How did the human brain evolve so that consciousness of art could develop? In The Psychology of Art and the Evolution of the Conscious Brain, Robert Solso describes how a consciousness that evolved for other purposes perceives and creates art. Drawing on his earlier book Cognition and the Visual Arts and ten years of new findings in cognitive research (as well as new ideas in anthropology and art history), Solso shows that consciousness developed gradually, with distinct components that evolved over time.
An experienced and prolific writer, Robert Solso has a gift for simplifying sometimes difficult concepts in science. Here he brings a refreshing new approach to the psychology of art, synthesizing research from a vast collection of data on how humans perceive, process, and store information and applying it to the viewing and interpretation of art.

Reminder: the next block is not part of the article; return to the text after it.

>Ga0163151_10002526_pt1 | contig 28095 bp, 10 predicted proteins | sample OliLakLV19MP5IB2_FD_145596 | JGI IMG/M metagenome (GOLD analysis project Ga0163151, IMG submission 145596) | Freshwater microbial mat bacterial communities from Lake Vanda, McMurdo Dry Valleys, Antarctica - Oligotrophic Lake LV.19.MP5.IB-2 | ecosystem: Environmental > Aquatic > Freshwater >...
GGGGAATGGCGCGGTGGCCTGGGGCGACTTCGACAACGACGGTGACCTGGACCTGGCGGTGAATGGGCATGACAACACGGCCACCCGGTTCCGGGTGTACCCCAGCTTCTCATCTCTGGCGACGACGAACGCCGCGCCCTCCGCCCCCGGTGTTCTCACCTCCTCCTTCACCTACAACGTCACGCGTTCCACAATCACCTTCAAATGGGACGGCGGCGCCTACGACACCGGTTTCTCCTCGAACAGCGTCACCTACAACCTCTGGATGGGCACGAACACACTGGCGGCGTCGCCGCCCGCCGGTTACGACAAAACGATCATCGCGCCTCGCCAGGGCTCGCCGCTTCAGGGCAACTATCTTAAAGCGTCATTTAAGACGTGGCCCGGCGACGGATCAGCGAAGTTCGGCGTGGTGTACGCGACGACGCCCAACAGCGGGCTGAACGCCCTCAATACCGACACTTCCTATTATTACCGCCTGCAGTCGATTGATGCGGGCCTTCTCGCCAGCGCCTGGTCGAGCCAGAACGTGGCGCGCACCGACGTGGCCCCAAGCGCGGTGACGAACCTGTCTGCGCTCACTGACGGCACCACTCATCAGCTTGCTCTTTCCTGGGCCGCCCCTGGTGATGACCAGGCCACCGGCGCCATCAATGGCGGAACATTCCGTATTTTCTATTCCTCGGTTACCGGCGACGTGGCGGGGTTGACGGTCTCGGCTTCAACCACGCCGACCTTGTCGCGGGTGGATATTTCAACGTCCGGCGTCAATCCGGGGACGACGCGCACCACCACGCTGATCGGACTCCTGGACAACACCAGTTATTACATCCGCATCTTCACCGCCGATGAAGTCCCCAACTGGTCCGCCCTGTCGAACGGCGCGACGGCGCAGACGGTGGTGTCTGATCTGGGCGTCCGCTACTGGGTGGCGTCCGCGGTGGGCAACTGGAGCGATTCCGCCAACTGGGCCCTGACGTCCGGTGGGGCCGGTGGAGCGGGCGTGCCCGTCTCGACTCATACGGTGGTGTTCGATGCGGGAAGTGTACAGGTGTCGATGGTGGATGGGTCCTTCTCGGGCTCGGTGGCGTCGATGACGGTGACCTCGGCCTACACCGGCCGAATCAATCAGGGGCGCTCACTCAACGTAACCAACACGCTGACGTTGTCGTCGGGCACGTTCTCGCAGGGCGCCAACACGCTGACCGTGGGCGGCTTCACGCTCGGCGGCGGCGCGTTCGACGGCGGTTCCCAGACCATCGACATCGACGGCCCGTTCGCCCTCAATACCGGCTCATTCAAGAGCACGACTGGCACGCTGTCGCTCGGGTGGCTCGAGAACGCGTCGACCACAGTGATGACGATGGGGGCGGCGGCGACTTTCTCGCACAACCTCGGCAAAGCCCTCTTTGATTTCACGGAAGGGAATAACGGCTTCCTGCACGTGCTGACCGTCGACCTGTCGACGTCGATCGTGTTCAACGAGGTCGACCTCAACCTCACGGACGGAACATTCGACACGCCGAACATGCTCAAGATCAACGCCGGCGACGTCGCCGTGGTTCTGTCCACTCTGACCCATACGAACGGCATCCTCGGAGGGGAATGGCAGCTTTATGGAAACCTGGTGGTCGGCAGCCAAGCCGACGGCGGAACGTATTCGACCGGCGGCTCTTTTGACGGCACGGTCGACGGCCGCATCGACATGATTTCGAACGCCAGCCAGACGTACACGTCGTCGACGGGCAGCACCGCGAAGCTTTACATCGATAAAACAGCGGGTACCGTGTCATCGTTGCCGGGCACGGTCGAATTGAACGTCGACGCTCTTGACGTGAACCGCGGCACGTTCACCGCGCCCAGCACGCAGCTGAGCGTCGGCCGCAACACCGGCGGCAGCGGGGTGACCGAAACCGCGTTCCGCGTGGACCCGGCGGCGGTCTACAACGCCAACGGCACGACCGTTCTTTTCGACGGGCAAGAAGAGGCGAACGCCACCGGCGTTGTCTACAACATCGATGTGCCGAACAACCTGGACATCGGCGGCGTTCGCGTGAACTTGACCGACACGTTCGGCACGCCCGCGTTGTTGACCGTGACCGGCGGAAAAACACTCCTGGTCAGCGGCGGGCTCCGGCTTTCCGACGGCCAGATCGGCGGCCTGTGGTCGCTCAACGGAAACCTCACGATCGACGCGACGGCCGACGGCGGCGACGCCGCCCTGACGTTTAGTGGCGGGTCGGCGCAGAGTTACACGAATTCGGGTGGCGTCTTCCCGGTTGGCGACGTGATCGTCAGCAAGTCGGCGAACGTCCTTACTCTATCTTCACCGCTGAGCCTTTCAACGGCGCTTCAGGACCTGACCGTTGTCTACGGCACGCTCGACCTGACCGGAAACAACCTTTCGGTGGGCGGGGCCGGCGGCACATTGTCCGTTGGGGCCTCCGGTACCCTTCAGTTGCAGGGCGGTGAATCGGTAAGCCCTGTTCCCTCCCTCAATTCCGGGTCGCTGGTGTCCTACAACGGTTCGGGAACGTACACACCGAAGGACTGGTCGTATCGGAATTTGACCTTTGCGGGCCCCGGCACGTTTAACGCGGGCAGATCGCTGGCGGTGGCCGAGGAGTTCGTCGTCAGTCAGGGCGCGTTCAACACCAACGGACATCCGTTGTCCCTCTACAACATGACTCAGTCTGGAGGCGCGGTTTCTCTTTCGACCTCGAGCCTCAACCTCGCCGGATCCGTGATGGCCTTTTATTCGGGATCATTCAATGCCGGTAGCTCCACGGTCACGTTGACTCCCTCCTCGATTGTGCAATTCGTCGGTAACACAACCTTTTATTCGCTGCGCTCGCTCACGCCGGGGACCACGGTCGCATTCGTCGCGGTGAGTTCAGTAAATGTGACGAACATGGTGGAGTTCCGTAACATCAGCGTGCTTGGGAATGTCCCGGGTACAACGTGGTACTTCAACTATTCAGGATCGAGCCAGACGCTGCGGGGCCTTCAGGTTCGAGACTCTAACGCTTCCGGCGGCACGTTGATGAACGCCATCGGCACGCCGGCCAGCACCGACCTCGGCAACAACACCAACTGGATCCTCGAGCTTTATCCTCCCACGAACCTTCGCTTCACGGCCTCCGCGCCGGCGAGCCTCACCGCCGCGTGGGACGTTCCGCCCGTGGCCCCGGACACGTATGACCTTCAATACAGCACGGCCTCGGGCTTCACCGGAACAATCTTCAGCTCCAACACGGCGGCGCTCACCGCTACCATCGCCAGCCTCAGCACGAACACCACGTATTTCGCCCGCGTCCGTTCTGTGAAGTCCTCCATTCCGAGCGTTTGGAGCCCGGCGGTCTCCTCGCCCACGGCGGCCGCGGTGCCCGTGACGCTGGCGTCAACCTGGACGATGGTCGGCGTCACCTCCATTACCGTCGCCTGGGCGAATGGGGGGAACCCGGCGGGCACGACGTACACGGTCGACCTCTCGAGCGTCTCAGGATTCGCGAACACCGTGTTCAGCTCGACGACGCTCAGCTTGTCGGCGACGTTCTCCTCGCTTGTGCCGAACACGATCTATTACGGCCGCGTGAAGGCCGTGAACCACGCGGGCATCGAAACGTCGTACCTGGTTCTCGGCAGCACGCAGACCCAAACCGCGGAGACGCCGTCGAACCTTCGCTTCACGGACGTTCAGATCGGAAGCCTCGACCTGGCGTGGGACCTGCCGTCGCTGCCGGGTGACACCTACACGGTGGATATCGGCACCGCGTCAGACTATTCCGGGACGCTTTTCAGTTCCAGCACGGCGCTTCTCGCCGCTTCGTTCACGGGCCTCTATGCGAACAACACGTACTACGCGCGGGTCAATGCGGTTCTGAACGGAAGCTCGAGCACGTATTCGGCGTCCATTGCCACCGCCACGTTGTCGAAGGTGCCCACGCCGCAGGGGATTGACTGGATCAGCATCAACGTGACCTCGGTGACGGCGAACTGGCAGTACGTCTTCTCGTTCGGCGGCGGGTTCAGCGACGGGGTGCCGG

The approach of the new millennium encourages people to stop and think about where we have been and where we are going. In these essays, all but one written for this book, many of those who have helped to shape the fields of neurocognition, cognitive science, and psychology give their thoughts on the past and future of the science of mind. Ernest R. Hilgard's foreword presents "A Personal View of 20th Century Psychology: With an Eye to the 21st Century." Some of the essays offer specific ideas about what the future may hold, while others prefer the grand overview.